Reading as a Philosopher

David W. Concepción’s Top Ten Pointers

Next to the large red “D” at the bottom of the term paper I wrote for a mid-level political science course during my second semester in college, was written, “You think like a philosopher, not a political scientist.” Blithely taking this comment, the only comment, as sage advice rather than dismissive insult, I signed up to take “Theories of Human Nature” in the philosophy department the next semester.

I remember having a profound but vague feeling that was a mixture of relief and exhilaration during the first week of Theories of Human Nature. “I have found my people,” I thought. I didn’t know that there is a field of study that counted as sensible the questions that were always in my head. Even more amazing is that the type of thoughts I offered as answers, while ramshackle, were the same type of answers philosophers provide. I changed my major before the end of the semester.

But I had a problem. I did not know how to read philosophy. I did not know how to connect reasons to conclusions, track changes in voice, decipher nuance, evaluate arguments, or use the text to critique my own views. I knew how to read so as to extract information that I might be asked to regurgitate at some later point, but I didn’t know how to read as philosophers read. While accurate basic information distillation is necessary for a meaningful philosophy reading experience, it is woefully insufficient. In my first philosophy course, I read every assignment slowly with a dictionary and thesaurus at my side. With the exception of Kant – which I knew I didn’t understand – I discovered and rediscovered each day in class that what I had done, the way I had read, did not prepare me to engage the ideas in the way that was expected of me. As a nascent philosophy enthusiast, I was spinning my wheels. What follows is a top 10 list of the things I wish I had known when I started reading philosophy.

(1) There is no such thing as reading without qualification. Instead there is reading as a philosopher, historian, cartographer, journalist, and so on. Even within a discipline there is no single way to read. In part, this is because there are many sub-types of writing within each field. Perhaps the most prevalent form of writing among philosophers is argumentative writing. In this form, the author defends a thesis by attempting to show that certain inferences from something uncontroversial to something surprising are plausible. The author is also likely to try to show that attempts to prove that an inference they make fails are unsuccessful. But some philosophers work near the intersection of philosophy and literary criticism, where the phrase “I argue that …” simply means “I believe that …” and where few inferences may be offered. Other philosophers work near the intersection of philosophy and physics, where sentences such as “∀n (Q(n) P(n))” might occur. Some philosophers quote a lot in an attempt to show that one interpretation of a text is superior to an alternative interpretation, while yet other philosophers attempt to prove a point in a way where quotations and footnotes are merely to notice that others have said something about the topic. And, a recent upsurge in experimental philosophy has given birth to yet another form of philosophical writing.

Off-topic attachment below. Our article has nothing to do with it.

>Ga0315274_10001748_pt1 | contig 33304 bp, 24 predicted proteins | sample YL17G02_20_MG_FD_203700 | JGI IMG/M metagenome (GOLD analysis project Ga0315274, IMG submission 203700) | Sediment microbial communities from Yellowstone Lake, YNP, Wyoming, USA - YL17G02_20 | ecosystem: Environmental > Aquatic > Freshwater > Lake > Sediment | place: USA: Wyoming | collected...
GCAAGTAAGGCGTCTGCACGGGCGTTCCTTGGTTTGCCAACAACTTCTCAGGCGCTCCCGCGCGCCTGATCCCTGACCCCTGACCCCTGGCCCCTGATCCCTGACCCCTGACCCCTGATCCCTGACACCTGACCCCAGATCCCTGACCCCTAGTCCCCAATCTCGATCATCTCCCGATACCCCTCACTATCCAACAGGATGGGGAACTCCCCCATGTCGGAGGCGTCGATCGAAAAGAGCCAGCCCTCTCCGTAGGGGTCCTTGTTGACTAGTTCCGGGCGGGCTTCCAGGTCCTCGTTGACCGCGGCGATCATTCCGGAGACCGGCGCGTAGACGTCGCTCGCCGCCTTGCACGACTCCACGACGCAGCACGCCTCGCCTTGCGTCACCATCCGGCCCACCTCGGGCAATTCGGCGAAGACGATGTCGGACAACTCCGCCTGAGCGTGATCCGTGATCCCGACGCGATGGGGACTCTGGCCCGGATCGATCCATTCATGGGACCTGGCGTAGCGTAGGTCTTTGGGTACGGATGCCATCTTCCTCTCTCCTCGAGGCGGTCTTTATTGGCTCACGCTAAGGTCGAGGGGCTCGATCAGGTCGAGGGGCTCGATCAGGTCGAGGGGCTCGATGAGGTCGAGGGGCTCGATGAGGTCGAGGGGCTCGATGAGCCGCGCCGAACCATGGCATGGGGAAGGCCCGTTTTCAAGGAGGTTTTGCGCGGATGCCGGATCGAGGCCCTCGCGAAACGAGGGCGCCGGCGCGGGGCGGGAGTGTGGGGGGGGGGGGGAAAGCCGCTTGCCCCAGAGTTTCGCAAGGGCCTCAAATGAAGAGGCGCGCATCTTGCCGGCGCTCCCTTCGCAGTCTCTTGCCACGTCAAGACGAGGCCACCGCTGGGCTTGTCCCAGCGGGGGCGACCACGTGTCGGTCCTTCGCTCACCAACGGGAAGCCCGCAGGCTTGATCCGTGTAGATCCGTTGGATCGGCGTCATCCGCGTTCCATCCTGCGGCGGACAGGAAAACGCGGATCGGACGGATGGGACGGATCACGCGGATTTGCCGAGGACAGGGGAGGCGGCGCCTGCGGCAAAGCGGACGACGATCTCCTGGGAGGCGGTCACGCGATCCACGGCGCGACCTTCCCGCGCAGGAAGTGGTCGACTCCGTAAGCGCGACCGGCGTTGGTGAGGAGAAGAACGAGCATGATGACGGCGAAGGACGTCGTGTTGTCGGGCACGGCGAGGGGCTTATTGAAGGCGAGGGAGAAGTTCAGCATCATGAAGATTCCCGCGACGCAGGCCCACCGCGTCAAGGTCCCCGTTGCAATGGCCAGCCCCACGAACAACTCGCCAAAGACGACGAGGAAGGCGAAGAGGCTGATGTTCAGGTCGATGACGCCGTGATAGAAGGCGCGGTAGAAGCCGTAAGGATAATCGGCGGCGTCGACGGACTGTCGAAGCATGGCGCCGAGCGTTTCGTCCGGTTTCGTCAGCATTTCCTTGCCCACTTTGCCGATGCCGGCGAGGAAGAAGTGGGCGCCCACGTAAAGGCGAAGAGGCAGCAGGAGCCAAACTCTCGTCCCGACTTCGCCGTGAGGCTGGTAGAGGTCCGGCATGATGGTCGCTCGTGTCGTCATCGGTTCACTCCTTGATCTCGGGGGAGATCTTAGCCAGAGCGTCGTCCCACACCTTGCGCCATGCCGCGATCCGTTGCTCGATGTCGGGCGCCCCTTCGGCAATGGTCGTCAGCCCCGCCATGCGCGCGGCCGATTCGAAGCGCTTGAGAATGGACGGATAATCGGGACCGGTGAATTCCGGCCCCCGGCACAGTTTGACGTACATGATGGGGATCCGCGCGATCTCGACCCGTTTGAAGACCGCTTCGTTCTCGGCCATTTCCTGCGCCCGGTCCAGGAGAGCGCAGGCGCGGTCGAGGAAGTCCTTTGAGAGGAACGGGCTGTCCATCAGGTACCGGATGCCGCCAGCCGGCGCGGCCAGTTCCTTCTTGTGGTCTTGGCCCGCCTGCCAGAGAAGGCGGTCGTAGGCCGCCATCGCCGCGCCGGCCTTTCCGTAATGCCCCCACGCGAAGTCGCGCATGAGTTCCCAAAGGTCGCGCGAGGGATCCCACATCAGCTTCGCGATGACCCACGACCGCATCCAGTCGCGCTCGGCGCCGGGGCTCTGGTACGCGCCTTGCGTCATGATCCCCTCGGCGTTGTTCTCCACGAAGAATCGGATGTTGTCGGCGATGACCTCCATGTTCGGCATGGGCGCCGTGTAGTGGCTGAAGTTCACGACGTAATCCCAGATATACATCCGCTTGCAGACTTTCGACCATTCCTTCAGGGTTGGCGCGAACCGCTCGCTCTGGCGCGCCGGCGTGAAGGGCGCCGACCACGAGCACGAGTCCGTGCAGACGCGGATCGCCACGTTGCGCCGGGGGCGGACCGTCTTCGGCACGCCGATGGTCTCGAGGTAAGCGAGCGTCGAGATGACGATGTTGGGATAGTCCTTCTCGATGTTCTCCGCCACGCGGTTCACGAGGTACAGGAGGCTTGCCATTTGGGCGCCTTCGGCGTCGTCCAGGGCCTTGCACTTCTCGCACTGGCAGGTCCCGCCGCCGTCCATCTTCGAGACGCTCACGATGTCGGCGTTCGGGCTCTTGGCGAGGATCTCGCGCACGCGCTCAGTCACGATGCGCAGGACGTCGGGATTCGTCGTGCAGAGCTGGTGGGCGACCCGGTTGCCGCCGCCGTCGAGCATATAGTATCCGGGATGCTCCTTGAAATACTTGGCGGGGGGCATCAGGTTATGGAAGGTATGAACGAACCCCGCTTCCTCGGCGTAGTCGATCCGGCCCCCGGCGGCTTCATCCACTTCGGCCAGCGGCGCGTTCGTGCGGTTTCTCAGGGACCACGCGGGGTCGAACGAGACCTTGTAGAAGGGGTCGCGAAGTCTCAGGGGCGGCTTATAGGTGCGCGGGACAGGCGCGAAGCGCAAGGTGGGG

I mention this variety to make it clear that what follows must be understood as incomplete. It reflects my training as an ethicist who works predominantly with article and chapter length, English language, twentieth and twenty-first century writing in a pluralist but analytic-leaning tradition.